(Isaiah 53:4-6; Psalm 22; 1 Corinthians 1:18-31; John 18:1-19:42)
Isaiah chapter 53 echoes loudly the story of Good Friday. Its poetry speaks of misunderstood events; of one undergoing great suffering misinterpreted as God’s anger toward the individual; of the surprising and sobering discovery that this punishment was taken on behalf of us.
‘All we like sheep have gone astray;
We have all turned to our own way,
And the LORD has laid on him
The iniquity of us all.’ (Isaiah 53:6)
The Bible describes this ‘iniquity’ in a number of different ways: rebellion against God; a turning from God; disloyalty; an ungrateful forgetfulness of relationship. It is something like getting dirty; an aimless wandering from a path; the violating another’s property; a breaking of law; the failure to achieve a standard. Most sadly, it is a falling short of God’s destiny for us. This reality described in so many different ways is universal. It is a problem, a challenge, for us all.
As yet, scholars have found no evidence that this passage in Isaiah was ever linked to the Jewish expectation of the long hoped for Messiah. A broken, battered, and suffering Christ was a contradiction in terms, an unimaginable scandal. The expectation was that the coming Messiah would conquer Rome and scatter Israel’s enemies. No one associated the Messiah with anything that looked so much like defeat or imagined his winning a freedom from something so close to home as this ‘iniquity of us all’.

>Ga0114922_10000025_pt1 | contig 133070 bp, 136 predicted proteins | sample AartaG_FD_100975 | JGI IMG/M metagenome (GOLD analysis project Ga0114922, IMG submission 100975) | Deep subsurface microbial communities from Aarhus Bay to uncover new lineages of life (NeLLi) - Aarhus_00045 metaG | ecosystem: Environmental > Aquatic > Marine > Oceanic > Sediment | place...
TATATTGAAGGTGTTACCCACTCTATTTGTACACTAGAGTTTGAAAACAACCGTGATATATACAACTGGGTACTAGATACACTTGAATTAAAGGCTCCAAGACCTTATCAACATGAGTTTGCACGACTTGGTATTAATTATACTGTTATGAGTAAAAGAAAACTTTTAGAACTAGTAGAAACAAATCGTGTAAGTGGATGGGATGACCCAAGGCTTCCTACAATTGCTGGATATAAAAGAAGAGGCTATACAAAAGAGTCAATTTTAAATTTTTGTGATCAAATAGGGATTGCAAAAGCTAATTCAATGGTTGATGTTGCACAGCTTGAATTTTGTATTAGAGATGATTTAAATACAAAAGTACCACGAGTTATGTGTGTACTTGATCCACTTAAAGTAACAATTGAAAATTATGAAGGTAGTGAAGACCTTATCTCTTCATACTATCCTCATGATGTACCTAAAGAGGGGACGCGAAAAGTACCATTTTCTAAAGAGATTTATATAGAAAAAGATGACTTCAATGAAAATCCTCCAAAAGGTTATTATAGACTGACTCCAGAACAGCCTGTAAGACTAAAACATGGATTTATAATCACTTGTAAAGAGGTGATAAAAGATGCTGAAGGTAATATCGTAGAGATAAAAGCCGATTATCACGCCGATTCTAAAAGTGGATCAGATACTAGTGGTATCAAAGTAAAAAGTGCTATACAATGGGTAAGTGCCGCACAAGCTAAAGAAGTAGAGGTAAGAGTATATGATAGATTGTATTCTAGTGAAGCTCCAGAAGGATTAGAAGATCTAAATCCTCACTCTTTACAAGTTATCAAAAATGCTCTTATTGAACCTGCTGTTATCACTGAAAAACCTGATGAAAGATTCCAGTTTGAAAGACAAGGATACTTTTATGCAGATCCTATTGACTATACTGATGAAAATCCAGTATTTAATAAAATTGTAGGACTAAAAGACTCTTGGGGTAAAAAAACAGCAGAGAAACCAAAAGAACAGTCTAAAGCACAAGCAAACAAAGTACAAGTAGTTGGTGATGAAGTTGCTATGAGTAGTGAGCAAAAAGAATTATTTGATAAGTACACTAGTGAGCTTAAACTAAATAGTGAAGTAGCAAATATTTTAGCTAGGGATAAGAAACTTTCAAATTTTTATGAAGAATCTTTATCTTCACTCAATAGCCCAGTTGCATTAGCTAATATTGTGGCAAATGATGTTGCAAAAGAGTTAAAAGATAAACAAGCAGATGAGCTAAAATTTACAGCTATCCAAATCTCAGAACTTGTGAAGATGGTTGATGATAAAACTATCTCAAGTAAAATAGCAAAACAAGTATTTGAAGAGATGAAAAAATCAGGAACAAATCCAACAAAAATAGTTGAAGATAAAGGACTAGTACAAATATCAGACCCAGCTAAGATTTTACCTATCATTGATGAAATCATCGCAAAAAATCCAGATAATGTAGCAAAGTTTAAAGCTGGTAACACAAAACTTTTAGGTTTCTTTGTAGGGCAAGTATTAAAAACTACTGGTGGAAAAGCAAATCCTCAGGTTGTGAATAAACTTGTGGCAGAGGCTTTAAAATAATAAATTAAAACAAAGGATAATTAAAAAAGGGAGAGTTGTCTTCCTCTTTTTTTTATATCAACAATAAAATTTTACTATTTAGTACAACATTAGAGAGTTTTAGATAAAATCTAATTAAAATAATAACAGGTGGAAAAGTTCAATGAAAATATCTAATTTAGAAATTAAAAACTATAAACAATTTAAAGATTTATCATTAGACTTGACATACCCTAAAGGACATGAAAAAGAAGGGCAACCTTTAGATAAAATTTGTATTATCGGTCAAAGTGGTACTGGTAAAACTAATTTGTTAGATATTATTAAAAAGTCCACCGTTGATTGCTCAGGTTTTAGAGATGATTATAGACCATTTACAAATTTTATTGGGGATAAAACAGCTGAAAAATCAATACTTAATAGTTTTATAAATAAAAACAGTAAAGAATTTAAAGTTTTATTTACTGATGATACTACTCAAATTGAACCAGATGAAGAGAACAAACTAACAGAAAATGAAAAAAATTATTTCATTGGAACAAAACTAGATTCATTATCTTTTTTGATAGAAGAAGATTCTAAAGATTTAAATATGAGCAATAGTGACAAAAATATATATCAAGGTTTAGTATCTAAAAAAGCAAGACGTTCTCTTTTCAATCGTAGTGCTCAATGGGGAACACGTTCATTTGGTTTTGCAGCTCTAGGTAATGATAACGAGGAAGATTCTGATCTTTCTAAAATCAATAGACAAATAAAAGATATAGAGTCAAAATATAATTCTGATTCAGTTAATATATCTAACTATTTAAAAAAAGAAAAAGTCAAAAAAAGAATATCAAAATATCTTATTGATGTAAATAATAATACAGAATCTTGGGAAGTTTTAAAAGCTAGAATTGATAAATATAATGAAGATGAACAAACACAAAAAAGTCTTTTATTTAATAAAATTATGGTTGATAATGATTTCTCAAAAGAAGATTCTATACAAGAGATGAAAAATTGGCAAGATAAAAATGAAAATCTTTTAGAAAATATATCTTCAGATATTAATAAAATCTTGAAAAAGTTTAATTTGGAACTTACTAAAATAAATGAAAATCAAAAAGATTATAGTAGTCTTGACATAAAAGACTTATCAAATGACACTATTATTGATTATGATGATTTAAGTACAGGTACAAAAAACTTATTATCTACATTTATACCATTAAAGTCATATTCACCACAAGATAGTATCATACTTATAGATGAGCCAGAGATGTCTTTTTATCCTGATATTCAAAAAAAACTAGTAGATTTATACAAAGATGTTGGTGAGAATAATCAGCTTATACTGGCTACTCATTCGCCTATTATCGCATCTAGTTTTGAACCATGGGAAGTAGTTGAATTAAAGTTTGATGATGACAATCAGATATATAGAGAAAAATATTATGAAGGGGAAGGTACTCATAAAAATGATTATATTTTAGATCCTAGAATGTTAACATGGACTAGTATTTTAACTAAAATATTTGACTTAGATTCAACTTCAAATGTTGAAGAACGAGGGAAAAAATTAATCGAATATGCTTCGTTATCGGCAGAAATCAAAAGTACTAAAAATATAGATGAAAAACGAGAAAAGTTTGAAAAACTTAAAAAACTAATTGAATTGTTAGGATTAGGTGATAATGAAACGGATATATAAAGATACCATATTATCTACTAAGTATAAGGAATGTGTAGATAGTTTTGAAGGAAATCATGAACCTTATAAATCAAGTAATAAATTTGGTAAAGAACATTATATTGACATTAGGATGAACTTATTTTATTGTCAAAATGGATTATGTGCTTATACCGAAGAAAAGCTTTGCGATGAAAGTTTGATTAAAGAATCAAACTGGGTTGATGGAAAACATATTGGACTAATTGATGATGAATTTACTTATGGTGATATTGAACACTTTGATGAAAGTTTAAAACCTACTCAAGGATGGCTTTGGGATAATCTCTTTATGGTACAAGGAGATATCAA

Perhaps something similar could be said of Psalm 22. Who would ever think of the Messiah adopting such words of agony and abandonment as his own? ‘My God, My God, why have you forsaken me?’ sits uncomfortably in the mouth of the one from heaven. If the descriptions above are taken seriously, Jesus is experiencing something of the natural consequence of our turning from God.
Today we enact once again the events of Good Friday. We rehearse the story of Jesus’ crucifixion: His garden betrayal and arrest; his trials before Annas, Caiaphas, and Pilate; Peter both following and denying him, and; guards viciously applying their scourge and mock crown. Before us Jesus stumbles Jerusalem’s streets and is crucified among thieves. We see again his clothes divided and his mother given to another. We recall his thirst, his final cry, his death. We gaze as his limp body is taken down, perfumed, and buried.
Together we have looked again upon the cross on which the one so many have come to call ‘Saviour’ gave his life. It is surely foundational – even if not the last word – for our understanding of God and God’s action on our behalf: the death of Jesus to secure our freedom from our rebellion.
Our New Testament reading has the Apostle Paul rearticulating his conviction that this message of the cross constitutes both the ‘power of God’ and the ‘wisdom of God’. Paul is questioning the Corinthian tendency to add to God’s action their worldly wisdom, scribal arguments, and philosophical ideas.
It would seem they want something more than merely Jesus.